November 10, 2008

From the Front: 11/10/2008

News and Personal dispatches from the front and the home front.

In their own words:
Scott Kesterson: A Moment to Reflect - I need to take a moment to add a few comments about the soldiers I am with. I pride myself in telling the stories of the men and women that are deployed, with as little bias as possible. With a degree in History and a Photojournalist, there is nothing greater in my view than recording the candid and often vulnerable moments that define us as people. The palette I have chosen at this juncture in my life is war, a challenging and at times treacherous environment that offers a view into the human soul in its full breadth of multiplicity and contrast. I enter each of these embeds with the understanding that I am here to record their story, good and bad, as it happens and as they experience it. As part of that, I work hard at holding my own opinions close. In the past few days there has been a torrent of anger and hate written in response to a blog titled, “The Other Side of Paradise.” I wrote that blog in two parts, showing two dif-ferent reactions to the election. (READ MORE)

Annex B: Getting Around: The Victors - Life on COB Adder involves a lot of getting around the COB. Our living areas are a pretty good hike from the PX , our motor pools, headquarters building and our chow hall. Getting from one place to another can be somewhat of a pain unless you are one of the lucky few that has transportation. Back home most of us have cars or trucks that we can get in anytime we like. Its something unique to Americans to have so many sets of wheels on demand. Here in Iraq few of us have that luxury. Usually someone whose job requires a vehicle or if their rank is high enough to warrant one actually gets a 'Victor'. Let me address nomenclature right now. In typical Army fashion we have abbreviated and slanganated terminology to describe the various forms of transportation. Let me explain. A Victor is a vehicle. Victor is the phonetic word for the letter V. V is short for Vehicle, translated to Army-nese it is ‘Victor.’ (READ MORE)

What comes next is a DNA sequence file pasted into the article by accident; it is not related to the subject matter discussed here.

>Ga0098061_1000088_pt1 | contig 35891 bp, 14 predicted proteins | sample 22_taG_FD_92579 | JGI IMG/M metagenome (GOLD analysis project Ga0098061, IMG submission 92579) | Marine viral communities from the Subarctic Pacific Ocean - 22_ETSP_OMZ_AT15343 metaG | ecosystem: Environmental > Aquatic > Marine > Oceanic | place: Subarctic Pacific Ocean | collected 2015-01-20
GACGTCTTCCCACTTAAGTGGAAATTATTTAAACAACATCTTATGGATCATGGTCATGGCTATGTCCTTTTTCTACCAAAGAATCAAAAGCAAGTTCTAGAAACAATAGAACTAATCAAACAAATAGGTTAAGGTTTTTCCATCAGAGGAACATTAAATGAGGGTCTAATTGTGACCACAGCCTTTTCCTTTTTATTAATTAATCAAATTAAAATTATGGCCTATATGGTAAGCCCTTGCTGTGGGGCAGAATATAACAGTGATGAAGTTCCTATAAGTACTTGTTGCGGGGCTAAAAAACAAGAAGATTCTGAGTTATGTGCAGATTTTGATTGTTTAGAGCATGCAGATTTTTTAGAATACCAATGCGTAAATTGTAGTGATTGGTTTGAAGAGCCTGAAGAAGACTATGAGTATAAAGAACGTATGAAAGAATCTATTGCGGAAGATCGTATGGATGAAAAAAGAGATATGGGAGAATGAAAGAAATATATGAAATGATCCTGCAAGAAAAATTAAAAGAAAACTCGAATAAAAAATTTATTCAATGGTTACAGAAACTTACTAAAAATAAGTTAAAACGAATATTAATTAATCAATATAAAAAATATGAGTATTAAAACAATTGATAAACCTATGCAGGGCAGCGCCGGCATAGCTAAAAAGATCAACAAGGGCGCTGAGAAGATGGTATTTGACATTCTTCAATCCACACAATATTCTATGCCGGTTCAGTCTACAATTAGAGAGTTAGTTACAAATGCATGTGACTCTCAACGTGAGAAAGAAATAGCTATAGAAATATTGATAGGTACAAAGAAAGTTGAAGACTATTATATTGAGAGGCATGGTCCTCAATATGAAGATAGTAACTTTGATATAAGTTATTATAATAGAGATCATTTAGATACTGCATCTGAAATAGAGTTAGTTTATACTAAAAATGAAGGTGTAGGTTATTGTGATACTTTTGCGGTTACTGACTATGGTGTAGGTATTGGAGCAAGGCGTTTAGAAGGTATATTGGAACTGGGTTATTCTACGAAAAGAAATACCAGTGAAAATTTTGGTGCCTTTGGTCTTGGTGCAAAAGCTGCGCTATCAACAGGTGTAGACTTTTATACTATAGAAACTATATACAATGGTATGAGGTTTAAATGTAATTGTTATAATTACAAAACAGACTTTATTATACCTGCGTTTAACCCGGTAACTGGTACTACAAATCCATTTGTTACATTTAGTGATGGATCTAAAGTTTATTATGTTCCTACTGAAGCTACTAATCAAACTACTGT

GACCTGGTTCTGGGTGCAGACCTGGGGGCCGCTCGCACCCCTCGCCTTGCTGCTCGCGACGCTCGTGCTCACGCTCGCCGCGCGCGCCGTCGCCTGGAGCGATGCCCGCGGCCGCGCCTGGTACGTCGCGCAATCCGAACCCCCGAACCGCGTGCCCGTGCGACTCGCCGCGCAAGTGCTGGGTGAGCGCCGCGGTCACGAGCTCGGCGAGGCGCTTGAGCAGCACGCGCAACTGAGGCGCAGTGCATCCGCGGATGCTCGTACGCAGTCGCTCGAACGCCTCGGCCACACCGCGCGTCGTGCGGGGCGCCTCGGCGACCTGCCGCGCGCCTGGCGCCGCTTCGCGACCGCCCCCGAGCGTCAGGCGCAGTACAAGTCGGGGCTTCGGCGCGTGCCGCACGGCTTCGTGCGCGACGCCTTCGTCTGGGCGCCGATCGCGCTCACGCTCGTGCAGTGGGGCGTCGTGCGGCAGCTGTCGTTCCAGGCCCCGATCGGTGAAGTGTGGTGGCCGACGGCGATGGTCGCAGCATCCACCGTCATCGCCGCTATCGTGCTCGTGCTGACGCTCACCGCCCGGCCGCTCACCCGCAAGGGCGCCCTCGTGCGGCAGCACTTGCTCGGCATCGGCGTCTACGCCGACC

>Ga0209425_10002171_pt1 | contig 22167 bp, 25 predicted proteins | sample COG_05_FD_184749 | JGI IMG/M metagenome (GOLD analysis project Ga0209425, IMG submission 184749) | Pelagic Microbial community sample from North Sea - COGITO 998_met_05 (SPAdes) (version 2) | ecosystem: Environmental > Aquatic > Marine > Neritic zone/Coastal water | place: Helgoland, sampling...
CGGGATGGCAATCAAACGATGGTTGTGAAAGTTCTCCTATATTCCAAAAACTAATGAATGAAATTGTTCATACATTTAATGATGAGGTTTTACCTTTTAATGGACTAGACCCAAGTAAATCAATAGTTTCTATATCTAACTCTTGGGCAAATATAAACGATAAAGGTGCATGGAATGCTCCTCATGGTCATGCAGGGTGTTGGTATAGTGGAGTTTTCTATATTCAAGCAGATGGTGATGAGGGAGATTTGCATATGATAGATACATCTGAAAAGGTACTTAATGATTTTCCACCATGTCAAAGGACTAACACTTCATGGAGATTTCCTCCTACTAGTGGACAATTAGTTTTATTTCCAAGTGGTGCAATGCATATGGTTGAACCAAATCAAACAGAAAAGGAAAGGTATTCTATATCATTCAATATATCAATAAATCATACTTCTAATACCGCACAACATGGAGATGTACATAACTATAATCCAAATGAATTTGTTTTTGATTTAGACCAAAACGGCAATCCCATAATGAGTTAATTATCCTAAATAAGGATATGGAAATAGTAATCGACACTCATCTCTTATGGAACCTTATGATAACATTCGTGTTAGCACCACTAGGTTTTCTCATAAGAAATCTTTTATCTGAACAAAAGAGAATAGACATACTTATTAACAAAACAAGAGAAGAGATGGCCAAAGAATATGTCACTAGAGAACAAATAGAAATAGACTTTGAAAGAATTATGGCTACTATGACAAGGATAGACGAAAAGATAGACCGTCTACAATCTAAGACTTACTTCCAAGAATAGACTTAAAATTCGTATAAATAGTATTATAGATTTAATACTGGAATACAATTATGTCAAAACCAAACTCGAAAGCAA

Back on the Homefront: The end is in sight!! - Finally!! I had just asked Micah yesterday if there was any more information he could give me about when he'll be home. He just said there would be a newsletter coming out that says the 2nd week of December...ok, that gave me a little hope, but I wanted the "official" word. I actually got a call from the FRG phone tree while on the webcam with Micah, but told him I'd call the lady back. As soon as I got off the computer, I called her back and she had quite a bit of news for me...yeah!!! She said that right now, they ARE due back sometime the 2nd week of December, of course, depending on storms, travel, etc. I AM SO EXCITED!! She said she'll be calling when they leave Kuwait, when they arrive at Ft Hood and then when they'll actually be coming to Michigan for the ceremony. I just can't believe it, finally a huge weight lifted off my shoulders. (READ MORE)

Bad Dogs and Such: More daily living - On those not-outside-the-wire days, I knock out NCO bidness. I wander around and talk to the guys who have stuff I need, shoot the breeze with the other "attachments" (those of us not assigned to this particular battalion, but who are nonetheless here to help), struggle to make phone calls (DSN to VOIP? VOIP to cell? Cell to DSN?) and generally handle the small stuff. Once that's done, I drift back to AO Abby, fire up the coffeepot, dig out something I haven't read yet, and settle in. Yep. That's my chair, on my porch. In front of it is my coffee cup, and immediately to the right is my ammo can ashtray. I like my porch, which is fortunate, because I think I shall be spending a lot of time there. Of course, there are some drawbacks. Those of you who've been there know what's coming, right? (READ MORE)